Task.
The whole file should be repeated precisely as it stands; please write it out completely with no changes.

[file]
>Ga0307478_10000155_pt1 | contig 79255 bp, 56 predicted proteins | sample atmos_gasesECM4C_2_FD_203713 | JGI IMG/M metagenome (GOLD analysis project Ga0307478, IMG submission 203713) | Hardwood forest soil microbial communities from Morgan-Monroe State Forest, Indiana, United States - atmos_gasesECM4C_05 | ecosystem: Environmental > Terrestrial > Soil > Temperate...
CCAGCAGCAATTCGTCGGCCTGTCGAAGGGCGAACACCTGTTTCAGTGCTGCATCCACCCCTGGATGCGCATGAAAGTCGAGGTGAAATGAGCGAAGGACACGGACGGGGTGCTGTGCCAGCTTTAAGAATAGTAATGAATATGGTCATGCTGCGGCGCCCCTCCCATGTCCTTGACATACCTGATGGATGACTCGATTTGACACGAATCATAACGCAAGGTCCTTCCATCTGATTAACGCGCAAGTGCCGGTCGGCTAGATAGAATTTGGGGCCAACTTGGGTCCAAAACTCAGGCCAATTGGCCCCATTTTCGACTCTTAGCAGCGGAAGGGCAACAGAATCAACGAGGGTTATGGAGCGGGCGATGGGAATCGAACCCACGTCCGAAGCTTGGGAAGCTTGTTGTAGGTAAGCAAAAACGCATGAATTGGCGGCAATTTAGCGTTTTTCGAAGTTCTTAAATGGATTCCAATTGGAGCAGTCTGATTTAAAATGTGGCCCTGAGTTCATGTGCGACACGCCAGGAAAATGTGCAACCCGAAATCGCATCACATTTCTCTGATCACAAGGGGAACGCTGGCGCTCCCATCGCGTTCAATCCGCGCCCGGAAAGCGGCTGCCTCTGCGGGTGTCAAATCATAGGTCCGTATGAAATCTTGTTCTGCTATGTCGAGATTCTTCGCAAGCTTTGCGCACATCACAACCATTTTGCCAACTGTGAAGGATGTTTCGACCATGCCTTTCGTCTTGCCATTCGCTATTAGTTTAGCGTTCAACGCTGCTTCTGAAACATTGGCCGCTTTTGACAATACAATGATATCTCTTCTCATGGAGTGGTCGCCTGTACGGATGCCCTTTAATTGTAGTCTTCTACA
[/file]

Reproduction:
>Ga0307478_10000155_pt1 | contig 79255 bp, 56 predicted proteins | sample atmos_gasesECM4C_2_FD_203713 | JGI IMG/M metagenome (GOLD analysis project Ga0307478, IMG submission 203713) | Hardwood forest soil microbial communities from Morgan-Monroe State Forest, Indiana, United States - atmos_gasesECM4C_05 | ecosystem: Environmental > Terrestrial > Soil > Temperate...
CCAGCAGCAATTCGTCGGCCTGTCGAAGGGCGAACACCTGTTTCAGTGCTGCATCCACCCCTGGATGCGCATGAAAGTCGAGGTGAAATGAGCGAAGGACACGGACGGGGTGCTGTGCCAGCTTTAAGAATAGTAATGAATATGGTCATGCTGCGGCGCCCCTCCCATGTCCTTGACATACCTGATGGATGACTCGATTTGACACGAATCATAACGCAAGGTCCTTCCATCTGATTAACGCGCAAGTGCCGGTCGGCTAGATAGAATTTGGGGCCAACTTGGGTCCAAAACTCAGGCCAATTGGCCCCATTTTCGACTCTTAGCAGCGGAAGGGCAACAGAATCAACGAGGGTTATGGAGCGGGCGATGGGAATCGAACCCACGTCCGAAGCTTGGGAAGCTTGTTGTAGGTAAGCAAAAACGCATGAATTGGCGGCAATTTAGCGTTTTTCGAAGTTCTTAAATGGATTCCAATTGGAGCAGTCTGATTTAAAATGTGGCCCTGAGTTCATGTGCGACACGCCAGGAAAATGTGCAACCCGAAATCGCATCACATTTCTCTGATCACAAGGGGAACGCTGGCGCTCCCATCGCGTTCAATCCGCGCCCGGAAAGCGGCTGCCTCTGCGGGTGTCAAATCATAGGTCCGTATGAAATCTTGTTCTGCTATGTCGAGATTCTTCGCAAGCTTTGCGCACATCACAACCATTTTGCCAACTGTGAAGGATGTTTCGACCATGCCTTTCGTCTTGCCATTCGCTATTAGTTTAGCGTTCAACGCTGCTTCTGAAACATTGGCCGCTTTTGACAATACAATGATATCTCTTCTCATGGAGTGGTCGCCTGTACGGATGCCCTTTAATTGTAGTCTTCTACA